Part 1 is here.
Even though I was a stage III patient at the time, early on my doctors had discussed the use of a drug that normally is only administered to stage IV patients, Avastin (bevacizumab). Avastin works by cutting off a tumor's blood supply. It can have serious side-effects, and I was reluctant to agree to its use.
My oncologist decided to wait until the next treatment before adding it to my chemo-mix. She wanted to be certain that
healing from surgery was complete before introducing a chemical that would hinder it.
The second half of the update to family and friends about treatment number two follows:
After only one prior treatment, that day's preliminary blood work revealed a dropping white blood cell count. "It's not unexpected," the doc said, "but another thing to monitor."
We'll be talking about Neupogen(tm) injections, which stimulate the bone marrow to produce white blood cells, at a future visit. Much talk about the importance of hand-washing, and of avoiding germs also happened.
Just before it was time to go, I was hooked up to the portable infusion pump. I couldn't wait to leave that place, black polyester storage pack, pump and all. Out! Get me outta here. Patrick brought me home.
When our four-year-old saw me at home later, he jumped up and down clapping, and exclaimed, "Oh! You got your pump back! Is it chattering?" He leaned in with his ear on the storage case to discover that yes, it was! I thanked God for my sweet little boy, and his cheery disposition. His innocent enthusiasm for my dreaded pump made me smile.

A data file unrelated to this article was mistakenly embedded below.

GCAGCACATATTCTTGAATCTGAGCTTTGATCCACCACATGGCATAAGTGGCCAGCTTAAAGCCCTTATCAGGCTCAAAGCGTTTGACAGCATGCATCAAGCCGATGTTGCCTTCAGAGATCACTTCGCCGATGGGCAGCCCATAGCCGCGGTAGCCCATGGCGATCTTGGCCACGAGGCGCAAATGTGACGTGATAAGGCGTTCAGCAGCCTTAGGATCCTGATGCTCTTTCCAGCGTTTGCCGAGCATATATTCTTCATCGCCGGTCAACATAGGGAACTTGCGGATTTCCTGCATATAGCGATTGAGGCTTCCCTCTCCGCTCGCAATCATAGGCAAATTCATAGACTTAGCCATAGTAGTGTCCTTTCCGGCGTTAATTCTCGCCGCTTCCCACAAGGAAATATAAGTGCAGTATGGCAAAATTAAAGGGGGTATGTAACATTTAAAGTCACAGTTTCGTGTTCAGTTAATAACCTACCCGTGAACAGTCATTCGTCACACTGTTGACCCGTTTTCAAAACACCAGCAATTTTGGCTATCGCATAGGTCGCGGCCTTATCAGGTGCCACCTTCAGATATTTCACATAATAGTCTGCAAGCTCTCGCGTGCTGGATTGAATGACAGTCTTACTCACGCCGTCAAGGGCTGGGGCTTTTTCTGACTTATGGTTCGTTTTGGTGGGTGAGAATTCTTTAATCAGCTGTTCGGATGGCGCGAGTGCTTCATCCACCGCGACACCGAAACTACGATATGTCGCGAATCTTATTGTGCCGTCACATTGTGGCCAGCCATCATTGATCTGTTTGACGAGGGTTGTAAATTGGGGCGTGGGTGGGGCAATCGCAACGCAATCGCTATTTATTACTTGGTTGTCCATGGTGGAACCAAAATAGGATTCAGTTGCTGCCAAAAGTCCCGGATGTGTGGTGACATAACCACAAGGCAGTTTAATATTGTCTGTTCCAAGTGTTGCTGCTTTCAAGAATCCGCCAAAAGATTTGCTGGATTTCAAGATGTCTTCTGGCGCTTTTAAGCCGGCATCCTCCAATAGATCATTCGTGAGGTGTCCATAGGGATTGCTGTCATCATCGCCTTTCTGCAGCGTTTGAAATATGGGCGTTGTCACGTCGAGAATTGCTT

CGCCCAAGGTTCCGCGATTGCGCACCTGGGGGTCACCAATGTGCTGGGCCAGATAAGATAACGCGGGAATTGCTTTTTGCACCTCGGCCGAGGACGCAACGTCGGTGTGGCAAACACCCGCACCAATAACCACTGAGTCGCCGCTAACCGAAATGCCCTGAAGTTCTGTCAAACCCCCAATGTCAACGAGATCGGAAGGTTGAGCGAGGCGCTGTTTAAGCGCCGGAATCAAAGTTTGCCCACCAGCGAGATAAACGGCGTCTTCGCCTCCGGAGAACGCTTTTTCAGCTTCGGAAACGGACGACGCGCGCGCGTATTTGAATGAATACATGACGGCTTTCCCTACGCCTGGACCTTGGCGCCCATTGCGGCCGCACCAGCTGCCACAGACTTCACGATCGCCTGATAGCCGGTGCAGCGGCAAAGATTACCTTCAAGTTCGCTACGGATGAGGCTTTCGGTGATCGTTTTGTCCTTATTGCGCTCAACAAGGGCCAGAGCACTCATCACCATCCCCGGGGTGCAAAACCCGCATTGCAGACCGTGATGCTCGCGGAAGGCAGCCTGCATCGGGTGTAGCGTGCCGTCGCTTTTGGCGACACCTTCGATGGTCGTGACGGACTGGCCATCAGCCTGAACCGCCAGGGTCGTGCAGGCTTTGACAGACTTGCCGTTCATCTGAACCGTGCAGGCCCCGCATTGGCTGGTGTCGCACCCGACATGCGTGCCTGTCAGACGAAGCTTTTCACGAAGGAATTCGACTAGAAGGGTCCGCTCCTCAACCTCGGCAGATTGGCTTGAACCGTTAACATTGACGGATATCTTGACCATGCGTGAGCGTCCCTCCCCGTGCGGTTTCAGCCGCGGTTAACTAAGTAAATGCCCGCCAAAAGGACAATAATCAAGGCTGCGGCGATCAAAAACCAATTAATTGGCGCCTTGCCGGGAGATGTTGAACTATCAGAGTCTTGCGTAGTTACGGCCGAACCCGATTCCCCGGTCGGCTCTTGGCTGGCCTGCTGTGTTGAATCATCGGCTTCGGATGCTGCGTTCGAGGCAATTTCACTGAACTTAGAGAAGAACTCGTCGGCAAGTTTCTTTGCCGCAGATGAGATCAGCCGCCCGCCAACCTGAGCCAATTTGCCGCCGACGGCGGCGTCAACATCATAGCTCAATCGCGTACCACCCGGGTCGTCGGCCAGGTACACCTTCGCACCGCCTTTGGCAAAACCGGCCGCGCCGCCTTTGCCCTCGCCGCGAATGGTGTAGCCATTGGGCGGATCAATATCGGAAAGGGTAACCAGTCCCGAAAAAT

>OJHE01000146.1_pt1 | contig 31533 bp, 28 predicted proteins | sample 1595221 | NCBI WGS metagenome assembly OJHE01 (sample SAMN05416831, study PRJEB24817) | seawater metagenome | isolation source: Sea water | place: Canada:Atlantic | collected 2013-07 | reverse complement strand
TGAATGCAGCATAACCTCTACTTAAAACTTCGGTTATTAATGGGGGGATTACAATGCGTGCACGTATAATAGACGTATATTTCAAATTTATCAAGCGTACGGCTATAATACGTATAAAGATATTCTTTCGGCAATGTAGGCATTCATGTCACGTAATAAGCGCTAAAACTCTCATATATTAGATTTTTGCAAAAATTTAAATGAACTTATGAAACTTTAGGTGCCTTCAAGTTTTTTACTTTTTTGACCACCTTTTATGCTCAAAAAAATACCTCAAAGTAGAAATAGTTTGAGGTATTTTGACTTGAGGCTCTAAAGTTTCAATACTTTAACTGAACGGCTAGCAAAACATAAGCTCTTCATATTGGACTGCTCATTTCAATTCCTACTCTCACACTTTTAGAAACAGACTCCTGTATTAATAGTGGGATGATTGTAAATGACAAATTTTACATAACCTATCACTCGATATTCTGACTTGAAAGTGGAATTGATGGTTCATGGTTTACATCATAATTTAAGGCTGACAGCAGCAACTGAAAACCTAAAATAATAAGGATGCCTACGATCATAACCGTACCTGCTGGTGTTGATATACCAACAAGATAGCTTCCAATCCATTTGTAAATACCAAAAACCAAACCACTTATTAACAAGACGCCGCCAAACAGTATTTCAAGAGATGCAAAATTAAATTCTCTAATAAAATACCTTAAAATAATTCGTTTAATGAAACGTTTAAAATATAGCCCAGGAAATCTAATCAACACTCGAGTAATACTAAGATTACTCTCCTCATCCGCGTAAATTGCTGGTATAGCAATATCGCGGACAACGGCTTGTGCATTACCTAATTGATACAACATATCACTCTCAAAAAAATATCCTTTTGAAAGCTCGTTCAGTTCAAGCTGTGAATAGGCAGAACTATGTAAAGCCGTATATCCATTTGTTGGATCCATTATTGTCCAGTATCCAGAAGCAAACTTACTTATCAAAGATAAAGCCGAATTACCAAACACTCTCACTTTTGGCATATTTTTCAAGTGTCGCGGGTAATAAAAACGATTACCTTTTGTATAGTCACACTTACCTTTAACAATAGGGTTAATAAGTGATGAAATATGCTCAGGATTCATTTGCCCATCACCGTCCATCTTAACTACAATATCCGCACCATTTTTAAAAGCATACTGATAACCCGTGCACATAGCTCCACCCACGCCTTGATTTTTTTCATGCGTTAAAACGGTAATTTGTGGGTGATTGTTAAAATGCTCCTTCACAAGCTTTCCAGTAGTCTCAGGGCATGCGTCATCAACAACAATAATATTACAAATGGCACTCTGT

Tuesday went pretty well. I learned that scheduling the anti-nausea meds is way better than taking them "as-needed". "As-needed" is a term that I can't quite figure out. Also, with chemo it seems that if you get to the point of realizing that you do need the anti-nausea meds, you've already missed the window in which they would've been most effective. Lesson learned. Bring on the Zofran!
Some not-so-great news is that, as the oncologist predicted, the tingling in my hands got worse, to the point of painful when doing the most minor of tasks. It happened more frequently, and lasted longer than it had last time. It diminished over the course of the week though, and I'm hopeful that it will continue to keep reversing itself after treatments.
Too much near-fainting for anyone's comfort happened most of the week. (What is so difficult about moving from sitting to standing?!) I'm still hyper-sensitive to light, too. We now have a lovely sheet draped over a tension rod in front of the kitchen window to block out the morning light.
On Wednesday, same as two weeks ago, I brought the boys with me for the pump-removal visit. The two little ones discovered the mail slot in the door to the office, so they had fun putting their toys in the "hiding spot" built into the door. It kept them entertained for...minutes. No other patients were around that day, and so the oncologist had time to meet us in the reception area. She greeted the boys as "brave soldiers", a term which broke my heart a little.
I followed the doc and a nurse to the back, leaving the boys in the waiting room.
I was learning the routine that would happen at every "pump-off" visit: step on the scale, then sit in the nearby chair to get my blood pressure taken. Next, my temperature would be taken, and then the nurse would draw a blood sample for immediate analysis. She found that my iron was low that day as well as my white blood cell count. She injected me with a dose of vitamin B12. Iron would've been infused right then, but since it takes an hour, we decided that it could wait until the next time I'm there without the kids.
From the clinic, the boys and I headed to the Wendy's drive-thru because I had promised them a Frosty for good behavior. I stole one freezy, chilly, brain-exploding bite from somebody's cup--O.K., and then another PAINFUL one that taught me to just knock it off already--and then headed straight for home where I've mostly been resting all week.
How can anybody be this tired? It's crazy. I know this whole thing could be so much worse. I'm grateful that it's not.
Next post: Iron Infusion Mayhem